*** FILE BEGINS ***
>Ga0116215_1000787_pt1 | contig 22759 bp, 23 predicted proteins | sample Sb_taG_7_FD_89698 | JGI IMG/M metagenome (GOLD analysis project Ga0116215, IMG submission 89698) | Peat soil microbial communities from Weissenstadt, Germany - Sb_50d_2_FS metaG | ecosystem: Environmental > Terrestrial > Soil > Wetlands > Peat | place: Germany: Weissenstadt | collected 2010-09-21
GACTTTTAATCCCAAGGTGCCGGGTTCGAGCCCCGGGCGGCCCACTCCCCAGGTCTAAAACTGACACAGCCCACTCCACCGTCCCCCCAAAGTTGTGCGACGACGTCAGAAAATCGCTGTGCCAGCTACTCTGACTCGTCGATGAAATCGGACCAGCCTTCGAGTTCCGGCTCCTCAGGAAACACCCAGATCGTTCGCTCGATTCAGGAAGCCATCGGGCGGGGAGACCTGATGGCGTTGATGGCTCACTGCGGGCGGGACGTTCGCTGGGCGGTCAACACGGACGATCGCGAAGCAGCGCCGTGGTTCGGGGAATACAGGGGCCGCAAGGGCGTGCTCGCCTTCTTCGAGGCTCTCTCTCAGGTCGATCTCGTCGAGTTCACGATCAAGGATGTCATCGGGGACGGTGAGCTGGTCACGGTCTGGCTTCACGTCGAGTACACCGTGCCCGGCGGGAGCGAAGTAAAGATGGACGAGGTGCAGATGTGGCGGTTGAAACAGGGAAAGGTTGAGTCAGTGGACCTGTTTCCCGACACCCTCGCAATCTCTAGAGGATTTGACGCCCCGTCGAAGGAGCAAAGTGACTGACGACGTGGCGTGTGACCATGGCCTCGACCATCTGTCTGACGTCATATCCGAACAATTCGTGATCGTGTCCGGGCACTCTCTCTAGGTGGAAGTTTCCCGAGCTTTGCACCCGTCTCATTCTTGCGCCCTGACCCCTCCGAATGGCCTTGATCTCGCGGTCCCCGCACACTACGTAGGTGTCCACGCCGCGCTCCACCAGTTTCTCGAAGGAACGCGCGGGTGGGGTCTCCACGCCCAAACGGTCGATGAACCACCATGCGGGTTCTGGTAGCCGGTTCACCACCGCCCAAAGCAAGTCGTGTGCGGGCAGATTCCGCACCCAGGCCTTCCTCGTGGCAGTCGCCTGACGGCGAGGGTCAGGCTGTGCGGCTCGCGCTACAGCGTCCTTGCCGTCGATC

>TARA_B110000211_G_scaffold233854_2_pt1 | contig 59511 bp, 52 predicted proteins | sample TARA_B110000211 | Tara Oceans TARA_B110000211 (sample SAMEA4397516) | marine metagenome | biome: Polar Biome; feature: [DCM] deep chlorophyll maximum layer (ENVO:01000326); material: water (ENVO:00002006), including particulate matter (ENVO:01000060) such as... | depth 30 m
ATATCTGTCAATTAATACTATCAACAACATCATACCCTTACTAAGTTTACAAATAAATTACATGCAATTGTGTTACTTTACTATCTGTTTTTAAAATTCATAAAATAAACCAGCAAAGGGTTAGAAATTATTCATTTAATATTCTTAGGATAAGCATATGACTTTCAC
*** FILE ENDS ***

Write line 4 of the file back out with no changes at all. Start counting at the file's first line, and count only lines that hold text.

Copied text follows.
ATATCTGTCAATTAATACTATCAACAACATCATACCCTTACTAAGTTTACAAATAAATTACATGCAATTGTGTTACTTTACTATCTGTTTTTAAAATTCATAAAATAAACCAGCAAAGGGTTAGAAATTATTCATTTAATATTCTTAGGATAAGCATATGACTTTCAC